Archiving is hardly a new idea. People have been storing records with the thought that they might have historical value in the future for as long as writing has been around and maybe longer. Within the context of computing, archiving has existed for a long time as well. Traditionally, archiving has essentially represented the end of the line for data. Information was offloaded onto tape, then carted away to a safe location, presumably never to see the light of day again except under dire circumstances.
But that was then. As with so many other areas of the storage infrastructure, the nature of archiving is changing rapidly. Archiving can no longer be treated as an afterthought. Although it's still the last stop before data is expunged, archiving now plays a more critical role in the overall information infrastructure and consequently must be more closely integrated within the entire system.
When viewed in the context of all stored data, computer storage is actually more about archived data than the storage of production data. According to a recent study by market researcher Robert Abraham of Freeman Reports, the total installed base of all archived computer data is 15.28 exabytes, which represents 80.3 percent of all stored data. (An exabyte is 1024 petabytes; a petabyte is 1024TB--so 15.28 exabytes is a lot of data!) The installed base of all stored computer capacity is projected to grow at a compound annual rate of 49 percent through 2007. At that rate, the installed base capacity of disk and tape will top the 90-exabyte mark in 2007. Take 80 percent of these figures, and you get the projected numbers for archived data. Finally, 99.9 percent of all archived data is stored on tape media. As measured by the amount of data stored on its products, StorageTek is the market leader in archived digital data with 36.2 percent, followed by IBM with 16 percent, ADIC with 15.3 percent, and Overland Storage with 10 percent.
Two factors are driving renewed attention and interest in archiving: regulatory compliance and the sheer volume of data growth. Of course, compliance issues have been well aired for several years now. It seems as if every month, some high-profile lawsuit revolves around email evidence exhumed from an archive. A raft of regulations have put IT managers on notice that information that they once thought could be tucked away for safekeeping might have to be retrieved within a relatively short timeframe. Not only must they keep track of data, they must also ensure that specific records are accessible.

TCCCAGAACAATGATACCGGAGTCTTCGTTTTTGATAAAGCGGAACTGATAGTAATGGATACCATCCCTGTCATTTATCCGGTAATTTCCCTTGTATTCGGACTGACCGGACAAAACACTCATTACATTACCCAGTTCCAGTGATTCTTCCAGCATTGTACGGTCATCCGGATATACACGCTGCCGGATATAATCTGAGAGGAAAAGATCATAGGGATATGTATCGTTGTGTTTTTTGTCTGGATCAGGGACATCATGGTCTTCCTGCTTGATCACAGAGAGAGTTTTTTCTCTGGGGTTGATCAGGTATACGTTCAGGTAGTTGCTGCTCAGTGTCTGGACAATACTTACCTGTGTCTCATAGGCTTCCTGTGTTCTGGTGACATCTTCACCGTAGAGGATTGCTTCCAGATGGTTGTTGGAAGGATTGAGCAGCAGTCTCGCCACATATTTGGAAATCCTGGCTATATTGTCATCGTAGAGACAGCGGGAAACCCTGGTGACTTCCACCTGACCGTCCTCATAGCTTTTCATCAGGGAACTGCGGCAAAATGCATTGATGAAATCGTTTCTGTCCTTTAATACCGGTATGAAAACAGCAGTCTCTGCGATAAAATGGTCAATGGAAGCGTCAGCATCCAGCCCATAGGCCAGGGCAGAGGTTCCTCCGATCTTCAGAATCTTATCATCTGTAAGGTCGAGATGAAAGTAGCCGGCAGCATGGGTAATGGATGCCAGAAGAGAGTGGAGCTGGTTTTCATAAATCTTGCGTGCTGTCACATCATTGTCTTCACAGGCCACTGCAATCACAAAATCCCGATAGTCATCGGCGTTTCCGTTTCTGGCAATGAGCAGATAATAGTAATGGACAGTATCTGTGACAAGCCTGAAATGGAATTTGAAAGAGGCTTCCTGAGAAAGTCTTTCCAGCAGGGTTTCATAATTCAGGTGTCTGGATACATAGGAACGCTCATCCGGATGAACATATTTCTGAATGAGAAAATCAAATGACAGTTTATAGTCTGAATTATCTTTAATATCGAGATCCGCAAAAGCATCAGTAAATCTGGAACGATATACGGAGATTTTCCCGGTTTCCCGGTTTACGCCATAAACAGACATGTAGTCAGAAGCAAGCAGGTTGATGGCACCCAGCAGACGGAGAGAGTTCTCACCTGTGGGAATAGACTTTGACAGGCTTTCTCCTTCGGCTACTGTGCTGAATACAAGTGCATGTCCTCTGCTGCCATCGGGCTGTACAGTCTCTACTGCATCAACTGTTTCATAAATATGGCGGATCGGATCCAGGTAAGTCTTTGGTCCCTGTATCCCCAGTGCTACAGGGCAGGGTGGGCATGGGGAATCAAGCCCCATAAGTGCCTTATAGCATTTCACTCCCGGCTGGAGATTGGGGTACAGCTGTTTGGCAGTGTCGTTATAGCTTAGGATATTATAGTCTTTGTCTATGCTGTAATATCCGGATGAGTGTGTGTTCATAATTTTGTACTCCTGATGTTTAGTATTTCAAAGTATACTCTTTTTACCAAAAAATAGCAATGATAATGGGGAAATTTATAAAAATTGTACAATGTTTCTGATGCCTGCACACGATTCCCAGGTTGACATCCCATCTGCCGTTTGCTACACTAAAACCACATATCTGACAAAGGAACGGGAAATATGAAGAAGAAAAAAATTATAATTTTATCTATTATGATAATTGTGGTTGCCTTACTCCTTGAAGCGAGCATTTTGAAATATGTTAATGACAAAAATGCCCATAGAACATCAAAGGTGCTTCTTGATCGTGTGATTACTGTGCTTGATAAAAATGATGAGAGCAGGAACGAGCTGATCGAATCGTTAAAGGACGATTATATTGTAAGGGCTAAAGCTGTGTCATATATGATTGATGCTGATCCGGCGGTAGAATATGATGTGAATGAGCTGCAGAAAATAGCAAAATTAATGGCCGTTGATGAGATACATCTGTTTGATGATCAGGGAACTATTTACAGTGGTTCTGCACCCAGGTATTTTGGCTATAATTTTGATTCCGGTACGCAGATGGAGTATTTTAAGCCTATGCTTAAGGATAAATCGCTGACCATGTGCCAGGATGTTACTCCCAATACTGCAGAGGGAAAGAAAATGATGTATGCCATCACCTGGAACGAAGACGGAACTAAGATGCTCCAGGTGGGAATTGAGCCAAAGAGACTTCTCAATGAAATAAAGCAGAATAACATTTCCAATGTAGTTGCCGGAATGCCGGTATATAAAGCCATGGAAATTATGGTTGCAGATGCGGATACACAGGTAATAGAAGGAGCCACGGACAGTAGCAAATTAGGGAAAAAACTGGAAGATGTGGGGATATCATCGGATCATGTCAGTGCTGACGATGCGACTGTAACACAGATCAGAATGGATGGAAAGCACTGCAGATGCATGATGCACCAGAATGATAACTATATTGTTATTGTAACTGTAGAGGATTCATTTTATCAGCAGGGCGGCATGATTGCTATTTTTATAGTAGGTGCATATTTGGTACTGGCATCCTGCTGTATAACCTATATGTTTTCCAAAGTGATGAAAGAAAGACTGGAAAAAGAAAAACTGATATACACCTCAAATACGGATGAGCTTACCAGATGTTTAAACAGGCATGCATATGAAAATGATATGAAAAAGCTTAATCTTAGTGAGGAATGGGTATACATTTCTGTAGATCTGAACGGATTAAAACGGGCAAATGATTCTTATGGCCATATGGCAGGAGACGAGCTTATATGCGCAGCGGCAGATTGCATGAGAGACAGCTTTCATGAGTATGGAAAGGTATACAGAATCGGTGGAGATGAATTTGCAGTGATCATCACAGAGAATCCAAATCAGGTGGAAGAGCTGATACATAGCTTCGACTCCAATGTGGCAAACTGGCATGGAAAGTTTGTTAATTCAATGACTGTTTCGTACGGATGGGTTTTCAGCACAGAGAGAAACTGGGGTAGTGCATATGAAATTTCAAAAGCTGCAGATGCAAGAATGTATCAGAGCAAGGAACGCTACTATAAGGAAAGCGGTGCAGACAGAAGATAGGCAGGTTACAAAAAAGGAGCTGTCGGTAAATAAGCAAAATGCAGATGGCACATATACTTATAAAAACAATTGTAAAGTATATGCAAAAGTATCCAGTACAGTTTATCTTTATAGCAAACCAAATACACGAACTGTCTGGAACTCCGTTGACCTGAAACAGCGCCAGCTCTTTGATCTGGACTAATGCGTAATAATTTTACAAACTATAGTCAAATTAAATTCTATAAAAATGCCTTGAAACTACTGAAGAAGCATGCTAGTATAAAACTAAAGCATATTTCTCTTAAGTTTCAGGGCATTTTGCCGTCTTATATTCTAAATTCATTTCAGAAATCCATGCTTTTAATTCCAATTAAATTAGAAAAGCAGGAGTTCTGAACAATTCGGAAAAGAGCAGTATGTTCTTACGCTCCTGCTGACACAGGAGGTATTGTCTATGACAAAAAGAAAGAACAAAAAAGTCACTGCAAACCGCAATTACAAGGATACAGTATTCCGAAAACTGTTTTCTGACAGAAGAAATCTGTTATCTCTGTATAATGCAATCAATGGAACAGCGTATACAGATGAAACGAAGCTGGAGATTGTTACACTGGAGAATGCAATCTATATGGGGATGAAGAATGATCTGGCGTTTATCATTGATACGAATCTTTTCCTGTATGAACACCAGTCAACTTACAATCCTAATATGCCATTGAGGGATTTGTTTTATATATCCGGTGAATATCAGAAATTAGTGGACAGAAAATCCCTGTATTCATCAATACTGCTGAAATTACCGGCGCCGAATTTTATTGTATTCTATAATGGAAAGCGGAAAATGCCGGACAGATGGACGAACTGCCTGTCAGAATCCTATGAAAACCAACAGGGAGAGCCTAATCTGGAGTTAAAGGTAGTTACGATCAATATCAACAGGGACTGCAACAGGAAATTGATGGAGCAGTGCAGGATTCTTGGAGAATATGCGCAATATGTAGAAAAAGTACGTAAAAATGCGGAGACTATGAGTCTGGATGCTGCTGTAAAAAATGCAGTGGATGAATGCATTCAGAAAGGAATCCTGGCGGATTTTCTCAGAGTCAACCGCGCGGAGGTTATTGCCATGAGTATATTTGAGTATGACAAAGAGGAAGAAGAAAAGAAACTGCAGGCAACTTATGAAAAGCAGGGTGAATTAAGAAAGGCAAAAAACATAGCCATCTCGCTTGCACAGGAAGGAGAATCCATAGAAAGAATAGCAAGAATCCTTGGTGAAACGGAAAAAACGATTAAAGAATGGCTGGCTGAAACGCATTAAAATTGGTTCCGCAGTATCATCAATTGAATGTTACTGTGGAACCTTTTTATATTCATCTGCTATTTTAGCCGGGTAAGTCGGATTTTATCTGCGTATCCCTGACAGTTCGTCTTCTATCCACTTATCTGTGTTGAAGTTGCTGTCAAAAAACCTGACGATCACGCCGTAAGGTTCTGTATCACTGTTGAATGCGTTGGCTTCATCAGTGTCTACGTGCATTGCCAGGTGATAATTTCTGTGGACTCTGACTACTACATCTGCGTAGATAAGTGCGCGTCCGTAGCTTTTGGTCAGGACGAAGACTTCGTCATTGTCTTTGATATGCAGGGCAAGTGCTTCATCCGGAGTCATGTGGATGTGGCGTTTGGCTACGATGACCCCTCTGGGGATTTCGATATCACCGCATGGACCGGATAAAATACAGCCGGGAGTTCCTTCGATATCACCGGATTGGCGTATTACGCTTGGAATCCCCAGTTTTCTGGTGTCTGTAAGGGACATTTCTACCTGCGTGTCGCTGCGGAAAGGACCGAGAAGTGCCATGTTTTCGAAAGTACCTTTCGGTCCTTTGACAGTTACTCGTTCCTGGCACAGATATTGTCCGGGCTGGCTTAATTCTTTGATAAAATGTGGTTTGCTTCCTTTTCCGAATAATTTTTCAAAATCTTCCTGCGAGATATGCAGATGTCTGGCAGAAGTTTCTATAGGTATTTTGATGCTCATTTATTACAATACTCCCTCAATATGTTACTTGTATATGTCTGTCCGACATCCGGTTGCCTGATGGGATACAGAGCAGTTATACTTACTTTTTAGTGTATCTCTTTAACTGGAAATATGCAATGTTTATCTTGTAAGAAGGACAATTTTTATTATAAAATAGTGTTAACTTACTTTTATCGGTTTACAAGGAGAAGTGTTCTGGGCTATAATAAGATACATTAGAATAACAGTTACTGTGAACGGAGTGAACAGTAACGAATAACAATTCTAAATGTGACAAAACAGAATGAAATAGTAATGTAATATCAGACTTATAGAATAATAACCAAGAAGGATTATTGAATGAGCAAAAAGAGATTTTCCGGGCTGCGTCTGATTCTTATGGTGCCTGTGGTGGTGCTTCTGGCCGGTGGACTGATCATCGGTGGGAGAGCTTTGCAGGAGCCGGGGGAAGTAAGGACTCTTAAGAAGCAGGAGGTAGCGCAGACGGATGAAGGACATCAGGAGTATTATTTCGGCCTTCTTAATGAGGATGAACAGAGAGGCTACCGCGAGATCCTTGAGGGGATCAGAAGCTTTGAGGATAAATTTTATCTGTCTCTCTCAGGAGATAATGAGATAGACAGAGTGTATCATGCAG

As daunting as the new management requirements for archived data driven by compliance concerns may seem, they're only part of the challenge, and a small part at that. In fact, argues Russ Kennedy, director of software product marketing and management at StorageTek, "Compliance generates 95 percent of the discussion, but it's only 5 percent of the problem."
The real issue, according to Kennedy, is the sheer volume of data growth. With data being generated at such a rapid clip, he notes, it's impossible to archive everything. "You can't accumulate data forever," he says.
The solution, according to Kennedy, is what he calls intelligent archiving. Intelligent archiving has many facets. Perhaps the most important is the ability to pull information from disparate systems into a common repository while maintaining the metadata needed to preserve the context within which the data was created and used. Ironically, that process has been the essence of archiving from the beginning, as anybody who's rummaged through the personal papers of historical figures knows.
Secondly, in addition to aggregating data from multiple sources, intelligent archiving requires the ability to eliminate duplicate copies of data. By some estimates, as much as 80 percent of all stored data consists of redundant copies and copies of copies.
The third aspect of intelligent archiving is implementing policies that can effectively eliminate data at the appropriate time. Although many regulations mandate that data be stored for specific periods of time, those periods are finite. Certain HIPAA regulations, for example, require data about children to be stored for as long as 25 years. But when 25 years has passed, that data should be expunged, probably without human intervention.
Interestingly, intelligent archiving might be just the first step in the reorganization of archiving. Increasingly, archived data is stored on devices still attached to a network and not in an offsite location. As such, it could represent an important corporate asset if it could be analyzed and understood. In that scenario, the value of archived information and the ability to apply it to meet business needs could increase exponentially.
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